Long Shadow

Life in the shadow of factory farms in Europe

With the sizeable livestock population of 142 million pigs, 76 million bovine animals and a further several billion chickens farmed every year, the volume of Europe’s factory farming sector has exceeded what the scientific community have claimed are safe bounds for greenhouse gas emissions, nutrient flows and biodiversity loss. Its implications for the climate crisis, role in health emergencies globally, and impact on human rights make factory farming one of the most relevant topics of public interest of our time.

Long shadows are casted around factory farms, locally and nearby. Noise, smell, air toxicity, chronic disease, water pollution: factory farms project negative externalities that hit neighbouring communities first, often transforming local ecologies and endangering health and welfare.
In a time characterised by increasingly frequent extreme novel epidemics and pandemics, many scientists claim that factory farms have become dangerous pathogenic breeding grounds. Their unique conditions (such as density of livestock) and their production needs and consequences (such as gas emissions, pollution of air, water and soil) create considerable risks for human health both on a wide scale and for those living in immediate surroundings.

The first at risk of infection are local workers and nearby dwellers.
In recent years, the European livestock sector has expanded, while being characterised by an increasing concentration of living bodies in fewer and larger industrial farms. Over 72% of all European livestock products now come from industrial factory farms, which represent a highly concentrated source of noise and pollution. Ammonia emissions cause dangerous forms of air pollution in many rural areas. The pollution of water sources caused by factory farms is responsible for over 320€ billion of damage each year. Factory farms often contaminate the air with hydrogen sulphide, a gas that can cause flu-like symptoms in humans and has been recently linked to brain damage. Research by the Max Planck Institute for Chemistry shows that agriculture (especially factory farming) contributes around 45% of the fine particle emissions (PM2.5) in Germany that lead to 120,000 premature deaths from cardio-vascular disease. Moreover, across the whole of the European Union, several million people are potentially exposed to drinking water with nitrate concentrations above recommended levels.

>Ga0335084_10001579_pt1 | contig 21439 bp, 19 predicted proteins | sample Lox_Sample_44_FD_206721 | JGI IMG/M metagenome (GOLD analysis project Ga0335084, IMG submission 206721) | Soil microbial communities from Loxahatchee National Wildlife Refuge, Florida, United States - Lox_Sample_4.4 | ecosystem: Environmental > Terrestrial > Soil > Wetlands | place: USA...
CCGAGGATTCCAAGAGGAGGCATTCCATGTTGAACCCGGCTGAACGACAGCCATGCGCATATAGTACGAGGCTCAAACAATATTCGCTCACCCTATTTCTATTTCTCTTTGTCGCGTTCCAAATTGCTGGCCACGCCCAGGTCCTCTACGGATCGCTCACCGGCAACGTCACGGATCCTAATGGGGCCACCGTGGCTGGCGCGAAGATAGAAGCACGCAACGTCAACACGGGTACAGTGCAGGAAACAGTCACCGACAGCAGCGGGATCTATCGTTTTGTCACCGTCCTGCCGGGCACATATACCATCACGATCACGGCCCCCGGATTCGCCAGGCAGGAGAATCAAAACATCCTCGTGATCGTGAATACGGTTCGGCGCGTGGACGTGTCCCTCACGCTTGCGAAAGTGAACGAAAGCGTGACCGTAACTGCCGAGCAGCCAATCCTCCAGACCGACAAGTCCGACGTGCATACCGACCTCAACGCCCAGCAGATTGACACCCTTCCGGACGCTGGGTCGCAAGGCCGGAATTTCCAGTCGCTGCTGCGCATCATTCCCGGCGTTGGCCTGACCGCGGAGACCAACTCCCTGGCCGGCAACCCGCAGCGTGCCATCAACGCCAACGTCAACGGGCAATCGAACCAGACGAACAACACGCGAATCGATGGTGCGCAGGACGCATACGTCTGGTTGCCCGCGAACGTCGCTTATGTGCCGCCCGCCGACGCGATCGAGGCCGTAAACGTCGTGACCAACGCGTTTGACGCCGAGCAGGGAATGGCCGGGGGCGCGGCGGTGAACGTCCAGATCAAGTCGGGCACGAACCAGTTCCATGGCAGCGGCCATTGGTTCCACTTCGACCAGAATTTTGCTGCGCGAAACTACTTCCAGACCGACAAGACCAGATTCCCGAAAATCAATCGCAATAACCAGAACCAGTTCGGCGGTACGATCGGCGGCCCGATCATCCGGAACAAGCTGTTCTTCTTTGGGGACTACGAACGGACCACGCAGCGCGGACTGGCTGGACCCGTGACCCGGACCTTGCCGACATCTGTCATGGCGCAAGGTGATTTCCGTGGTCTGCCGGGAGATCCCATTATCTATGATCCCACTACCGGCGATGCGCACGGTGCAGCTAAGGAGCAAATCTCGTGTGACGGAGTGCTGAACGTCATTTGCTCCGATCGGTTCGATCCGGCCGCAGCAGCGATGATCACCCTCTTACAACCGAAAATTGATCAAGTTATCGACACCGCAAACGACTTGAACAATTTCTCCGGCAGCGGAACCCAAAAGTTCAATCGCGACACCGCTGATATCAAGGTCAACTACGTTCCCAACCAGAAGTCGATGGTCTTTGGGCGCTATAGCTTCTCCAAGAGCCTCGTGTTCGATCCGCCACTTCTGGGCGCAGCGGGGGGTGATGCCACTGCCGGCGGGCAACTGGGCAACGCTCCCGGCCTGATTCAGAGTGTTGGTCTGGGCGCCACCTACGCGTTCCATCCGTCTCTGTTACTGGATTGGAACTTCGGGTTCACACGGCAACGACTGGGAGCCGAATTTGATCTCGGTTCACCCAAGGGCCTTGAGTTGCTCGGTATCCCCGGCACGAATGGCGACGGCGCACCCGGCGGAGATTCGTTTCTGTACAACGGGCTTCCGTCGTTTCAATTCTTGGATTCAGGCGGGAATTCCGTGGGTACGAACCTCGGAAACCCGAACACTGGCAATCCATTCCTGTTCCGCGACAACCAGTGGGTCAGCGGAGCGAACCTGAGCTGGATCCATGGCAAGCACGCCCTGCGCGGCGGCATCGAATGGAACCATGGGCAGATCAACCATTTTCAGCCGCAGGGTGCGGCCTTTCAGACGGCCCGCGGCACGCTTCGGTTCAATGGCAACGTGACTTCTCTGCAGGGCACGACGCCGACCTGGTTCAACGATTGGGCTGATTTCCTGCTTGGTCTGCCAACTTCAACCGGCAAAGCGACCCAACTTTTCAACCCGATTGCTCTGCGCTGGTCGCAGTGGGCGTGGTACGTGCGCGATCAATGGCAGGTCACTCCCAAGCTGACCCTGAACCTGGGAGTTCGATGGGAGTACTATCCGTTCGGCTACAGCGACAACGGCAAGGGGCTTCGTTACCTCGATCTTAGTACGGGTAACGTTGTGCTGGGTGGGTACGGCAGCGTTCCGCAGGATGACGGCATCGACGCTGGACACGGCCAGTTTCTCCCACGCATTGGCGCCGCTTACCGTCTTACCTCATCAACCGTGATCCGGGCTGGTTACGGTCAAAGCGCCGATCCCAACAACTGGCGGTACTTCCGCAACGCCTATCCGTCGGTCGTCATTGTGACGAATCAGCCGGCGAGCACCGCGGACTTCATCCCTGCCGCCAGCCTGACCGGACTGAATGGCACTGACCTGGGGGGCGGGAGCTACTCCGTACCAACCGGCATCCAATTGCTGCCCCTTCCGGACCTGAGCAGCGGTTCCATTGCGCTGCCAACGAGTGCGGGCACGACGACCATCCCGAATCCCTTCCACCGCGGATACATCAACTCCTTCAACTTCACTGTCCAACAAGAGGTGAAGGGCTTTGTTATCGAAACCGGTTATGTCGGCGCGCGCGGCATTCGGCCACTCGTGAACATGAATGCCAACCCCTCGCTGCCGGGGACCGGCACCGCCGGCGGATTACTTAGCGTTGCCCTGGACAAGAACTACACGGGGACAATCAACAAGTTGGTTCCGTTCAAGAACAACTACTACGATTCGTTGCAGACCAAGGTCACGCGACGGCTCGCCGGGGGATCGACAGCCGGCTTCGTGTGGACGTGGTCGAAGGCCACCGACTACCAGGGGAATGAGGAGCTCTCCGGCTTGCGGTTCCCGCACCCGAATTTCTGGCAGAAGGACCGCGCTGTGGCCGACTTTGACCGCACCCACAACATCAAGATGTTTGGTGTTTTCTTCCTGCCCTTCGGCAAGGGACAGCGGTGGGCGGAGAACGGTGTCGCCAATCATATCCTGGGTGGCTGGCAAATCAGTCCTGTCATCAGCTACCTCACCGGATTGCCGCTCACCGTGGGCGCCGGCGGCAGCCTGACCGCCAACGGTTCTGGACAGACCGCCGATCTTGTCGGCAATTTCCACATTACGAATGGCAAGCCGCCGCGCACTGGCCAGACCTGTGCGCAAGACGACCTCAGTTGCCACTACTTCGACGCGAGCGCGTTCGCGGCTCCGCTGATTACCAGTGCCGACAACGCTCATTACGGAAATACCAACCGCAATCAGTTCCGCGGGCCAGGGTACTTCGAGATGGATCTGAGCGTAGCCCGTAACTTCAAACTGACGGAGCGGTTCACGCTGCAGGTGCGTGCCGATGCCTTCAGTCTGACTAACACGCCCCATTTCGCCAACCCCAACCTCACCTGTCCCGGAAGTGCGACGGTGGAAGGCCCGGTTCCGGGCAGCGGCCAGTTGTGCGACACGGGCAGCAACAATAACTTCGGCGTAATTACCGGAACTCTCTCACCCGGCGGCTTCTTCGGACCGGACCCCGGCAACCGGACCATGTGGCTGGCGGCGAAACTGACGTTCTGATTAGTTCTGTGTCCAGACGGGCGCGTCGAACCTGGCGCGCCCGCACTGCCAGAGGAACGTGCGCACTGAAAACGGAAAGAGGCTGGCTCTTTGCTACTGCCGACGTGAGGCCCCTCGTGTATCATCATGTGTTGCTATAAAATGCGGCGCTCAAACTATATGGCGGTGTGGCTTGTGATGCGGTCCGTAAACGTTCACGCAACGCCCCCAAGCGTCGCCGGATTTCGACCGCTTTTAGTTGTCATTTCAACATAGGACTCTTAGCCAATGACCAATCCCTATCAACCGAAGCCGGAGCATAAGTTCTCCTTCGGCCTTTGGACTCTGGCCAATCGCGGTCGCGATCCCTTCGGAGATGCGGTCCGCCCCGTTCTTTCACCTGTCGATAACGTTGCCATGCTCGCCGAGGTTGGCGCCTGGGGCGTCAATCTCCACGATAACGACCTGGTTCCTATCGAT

Several million people are potentially exposed, with some documented, to drinking water with high nitrate concentrations in Europe, that has been proven to significantly increase cancer risks too. 

Evidence suggests that living near a factory farm decreases basic quality of life. Strong odours force residents to keep their windows closed and stay indoors, depriving them of fresh air. Emerging research shows that those living in the proximity of a factory farm are at higher risk for disease, such as respiratory problems and neurobehavioral disorders. Workers within factory farms suffer the same health impacts as nearby community members: toxic emissions from manure pits have caused worker deaths in the recent past.

Many local communities across Europe are mobilising in response to the rising cost of factory farming - in terms of environmental damage, social welfare and loss of life. Long Shadow aims to report and compare how local communities live with and struggle against factory farming across several European countries: Italy, Denmark, Poland, France and Spain.

This project is currently in the making as part of the WeAnimals Media Fellowship and with the support of the Environmental European Journalism Fund Grant.